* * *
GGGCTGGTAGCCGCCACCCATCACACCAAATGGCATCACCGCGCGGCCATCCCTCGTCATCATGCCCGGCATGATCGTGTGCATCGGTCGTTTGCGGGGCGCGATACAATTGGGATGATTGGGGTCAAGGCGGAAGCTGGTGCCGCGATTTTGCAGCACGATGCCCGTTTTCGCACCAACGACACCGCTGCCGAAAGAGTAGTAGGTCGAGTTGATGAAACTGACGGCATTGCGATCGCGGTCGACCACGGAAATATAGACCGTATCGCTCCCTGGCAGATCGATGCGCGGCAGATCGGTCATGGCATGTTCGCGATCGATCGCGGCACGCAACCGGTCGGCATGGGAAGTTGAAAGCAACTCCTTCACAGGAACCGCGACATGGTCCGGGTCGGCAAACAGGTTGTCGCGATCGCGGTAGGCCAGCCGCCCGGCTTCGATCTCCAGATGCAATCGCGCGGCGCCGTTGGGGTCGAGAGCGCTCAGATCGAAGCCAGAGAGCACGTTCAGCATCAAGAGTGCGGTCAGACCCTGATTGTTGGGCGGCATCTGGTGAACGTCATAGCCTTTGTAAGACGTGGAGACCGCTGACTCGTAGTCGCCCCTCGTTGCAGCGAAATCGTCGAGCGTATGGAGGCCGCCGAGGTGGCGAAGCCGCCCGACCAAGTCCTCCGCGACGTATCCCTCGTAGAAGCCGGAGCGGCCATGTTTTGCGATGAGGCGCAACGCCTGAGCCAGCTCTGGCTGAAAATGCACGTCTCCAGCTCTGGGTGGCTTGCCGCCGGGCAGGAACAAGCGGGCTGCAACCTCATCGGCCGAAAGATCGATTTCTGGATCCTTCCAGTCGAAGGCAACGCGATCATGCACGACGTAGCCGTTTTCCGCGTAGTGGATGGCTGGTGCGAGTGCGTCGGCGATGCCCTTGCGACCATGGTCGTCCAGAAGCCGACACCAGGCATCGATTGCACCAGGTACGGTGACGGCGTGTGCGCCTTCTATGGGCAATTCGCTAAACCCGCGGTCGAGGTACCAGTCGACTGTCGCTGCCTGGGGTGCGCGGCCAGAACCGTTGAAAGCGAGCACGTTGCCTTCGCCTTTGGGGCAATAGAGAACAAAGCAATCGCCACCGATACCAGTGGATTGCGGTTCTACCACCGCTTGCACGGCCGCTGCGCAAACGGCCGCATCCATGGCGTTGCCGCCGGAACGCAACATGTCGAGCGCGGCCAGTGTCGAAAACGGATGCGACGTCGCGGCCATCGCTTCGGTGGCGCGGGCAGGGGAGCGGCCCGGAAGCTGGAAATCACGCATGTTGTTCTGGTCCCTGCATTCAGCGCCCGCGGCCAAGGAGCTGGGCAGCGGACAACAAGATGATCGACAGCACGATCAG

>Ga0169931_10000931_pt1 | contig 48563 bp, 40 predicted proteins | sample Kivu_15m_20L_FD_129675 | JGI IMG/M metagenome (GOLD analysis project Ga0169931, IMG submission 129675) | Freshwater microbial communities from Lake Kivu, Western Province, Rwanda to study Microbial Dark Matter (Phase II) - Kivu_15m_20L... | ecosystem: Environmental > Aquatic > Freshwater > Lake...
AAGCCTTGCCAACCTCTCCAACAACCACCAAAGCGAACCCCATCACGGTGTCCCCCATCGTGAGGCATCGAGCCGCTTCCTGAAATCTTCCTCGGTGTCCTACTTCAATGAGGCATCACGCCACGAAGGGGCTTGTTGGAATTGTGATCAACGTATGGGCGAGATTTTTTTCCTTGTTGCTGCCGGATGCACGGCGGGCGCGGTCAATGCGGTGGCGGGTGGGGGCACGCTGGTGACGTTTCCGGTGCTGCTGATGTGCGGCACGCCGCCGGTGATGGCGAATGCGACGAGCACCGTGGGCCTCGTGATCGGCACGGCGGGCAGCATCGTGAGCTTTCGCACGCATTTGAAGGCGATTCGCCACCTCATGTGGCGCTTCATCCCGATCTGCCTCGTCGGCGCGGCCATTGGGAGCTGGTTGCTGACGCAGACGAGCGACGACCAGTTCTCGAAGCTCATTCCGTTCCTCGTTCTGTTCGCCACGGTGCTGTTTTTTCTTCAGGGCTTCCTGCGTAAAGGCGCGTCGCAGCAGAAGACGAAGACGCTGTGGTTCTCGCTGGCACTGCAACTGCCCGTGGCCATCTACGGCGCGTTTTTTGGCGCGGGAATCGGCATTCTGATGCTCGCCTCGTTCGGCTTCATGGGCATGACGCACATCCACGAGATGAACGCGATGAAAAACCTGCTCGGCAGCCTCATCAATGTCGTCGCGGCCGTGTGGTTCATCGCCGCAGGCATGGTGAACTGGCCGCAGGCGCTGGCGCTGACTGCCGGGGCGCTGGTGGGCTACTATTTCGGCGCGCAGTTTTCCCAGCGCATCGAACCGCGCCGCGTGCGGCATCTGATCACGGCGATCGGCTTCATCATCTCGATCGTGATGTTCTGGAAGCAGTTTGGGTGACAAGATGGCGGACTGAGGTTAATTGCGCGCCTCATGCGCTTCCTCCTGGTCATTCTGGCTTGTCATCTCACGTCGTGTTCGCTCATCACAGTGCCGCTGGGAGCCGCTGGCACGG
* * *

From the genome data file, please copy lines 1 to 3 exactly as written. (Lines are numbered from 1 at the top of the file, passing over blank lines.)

GGGCTGGTAGCCGCCACCCATCACACCAAATGGCATCACCGCGCGGCCATCCCTCGTCATCATGCCCGGCATGATCGTGTGCATCGGTCGTTTGCGGGGCGCGATACAATTGGGATGATTGGGGTCAAGGCGGAAGCTGGTGCCGCGATTTTGCAGCACGATGCCCGTTTTCGCACCAACGACACCGCTGCCGAAAGAGTAGTAGGTCGAGTTGATGAAACTGACGGCATTGCGATCGCGGTCGACCACGGAAATATAGACCGTATCGCTCCCTGGCAGATCGATGCGCGGCAGATCGGTCATGGCATGTTCGCGATCGATCGCGGCACGCAACCGGTCGGCATGGGAAGTTGAAAGCAACTCCTTCACAGGAACCGCGACATGGTCCGGGTCGGCAAACAGGTTGTCGCGATCGCGGTAGGCCAGCCGCCCGGCTTCGATCTCCAGATGCAATCGCGCGGCGCCGTTGGGGTCGAGAGCGCTCAGATCGAAGCCAGAGAGCACGTTCAGCATCAAGAGTGCGGTCAGACCCTGATTGTTGGGCGGCATCTGGTGAACGTCATAGCCTTTGTAAGACGTGGAGACCGCTGACTCGTAGTCGCCCCTCGTTGCAGCGAAATCGTCGAGCGTATGGAGGCCGCCGAGGTGGCGAAGCCGCCCGACCAAGTCCTCCGCGACGTATCCCTCGTAGAAGCCGGAGCGGCCATGTTTTGCGATGAGGCGCAACGCCTGAGCCAGCTCTGGCTGAAAATGCACGTCTCCAGCTCTGGGTGGCTTGCCGCCGGGCAGGAACAAGCGGGCTGCAACCTCATCGGCCGAAAGATCGATTTCTGGATCCTTCCAGTCGAAGGCAACGCGATCATGCACGACGTAGCCGTTTTCCGCGTAGTGGATGGCTGGTGCGAGTGCGTCGGCGATGCCCTTGCGACCATGGTCGTCCAGAAGCCGACACCAGGCATCGATTGCACCAGGTACGGTGACGGCGTGTGCGCCTTCTATGGGCAATTCGCTAAACCCGCGGTCGAGGTACCAGTCGACTGTCGCTGCCTGGGGTGCGCGGCCAGAACCGTTGAAAGCGAGCACGTTGCCTTCGCCTTTGGGGCAATAGAGAACAAAGCAATCGCCACCGATACCAGTGGATTGCGGTTCTACCACCGCTTGCACGGCCGCTGCGCAAACGGCCGCATCCATGGCGTTGCCGCCGGAACGCAACATGTCGAGCGCGGCCAGTGTCGAAAACGGATGCGACGTCGCGGCCATCGCTTCGGTGGCGCGGGCAGGGGAGCGGCCCGGAAGCTGGAAATCACGCATGTTGTTCTGGTCCCTGCATTCAGCGCCCGCGGCCAAGGAGCTGGGCAGCGGACAACAAGATGATCGACAGCACGATCAG

>Ga0169931_10000931_pt1 | contig 48563 bp, 40 predicted proteins | sample Kivu_15m_20L_FD_129675 | JGI IMG/M metagenome (GOLD analysis project Ga0169931, IMG submission 129675) | Freshwater microbial communities from Lake Kivu, Western Province, Rwanda to study Microbial Dark Matter (Phase II) - Kivu_15m_20L... | ecosystem: Environmental > Aquatic > Freshwater > Lake...
AAGCCTTGCCAACCTCTCCAACAACCACCAAAGCGAACCCCATCACGGTGTCCCCCATCGTGAGGCATCGAGCCGCTTCCTGAAATCTTCCTCGGTGTCCTACTTCAATGAGGCATCACGCCACGAAGGGGCTTGTTGGAATTGTGATCAACGTATGGGCGAGATTTTTTTCCTTGTTGCTGCCGGATGCACGGCGGGCGCGGTCAATGCGGTGGCGGGTGGGGGCACGCTGGTGACGTTTCCGGTGCTGCTGATGTGCGGCACGCCGCCGGTGATGGCGAATGCGACGAGCACCGTGGGCCTCGTGATCGGCACGGCGGGCAGCATCGTGAGCTTTCGCACGCATTTGAAGGCGATTCGCCACCTCATGTGGCGCTTCATCCCGATCTGCCTCGTCGGCGCGGCCATTGGGAGCTGGTTGCTGACGCAGACGAGCGACGACCAGTTCTCGAAGCTCATTCCGTTCCTCGTTCTGTTCGCCACGGTGCTGTTTTTTCTTCAGGGCTTCCTGCGTAAAGGCGCGTCGCAGCAGAAGACGAAGACGCTGTGGTTCTCGCTGGCACTGCAACTGCCCGTGGCCATCTACGGCGCGTTTTTTGGCGCGGGAATCGGCATTCTGATGCTCGCCTCGTTCGGCTTCATGGGCATGACGCACATCCACGAGATGAACGCGATGAAAAACCTGCTCGGCAGCCTCATCAATGTCGTCGCGGCCGTGTGGTTCATCGCCGCAGGCATGGTGAACTGGCCGCAGGCGCTGGCGCTGACTGCCGGGGCGCTGGTGGGCTACTATTTCGGCGCGCAGTTTTCCCAGCGCATCGAACCGCGCCGCGTGCGGCATCTGATCACGGCGATCGGCTTCATCATCTCGATCGTGATGTTCTGGAAGCAGTTTGGGTGACAAGATGGCGGACTGAGGTTAATTGCGCGCCTCATGCGCTTCCTCCTGGTCATTCTGGCTTGTCATCTCACGTCGTGTTCGCTCATCACAGTGCCGCTGGGAGCCGCTGGCACGG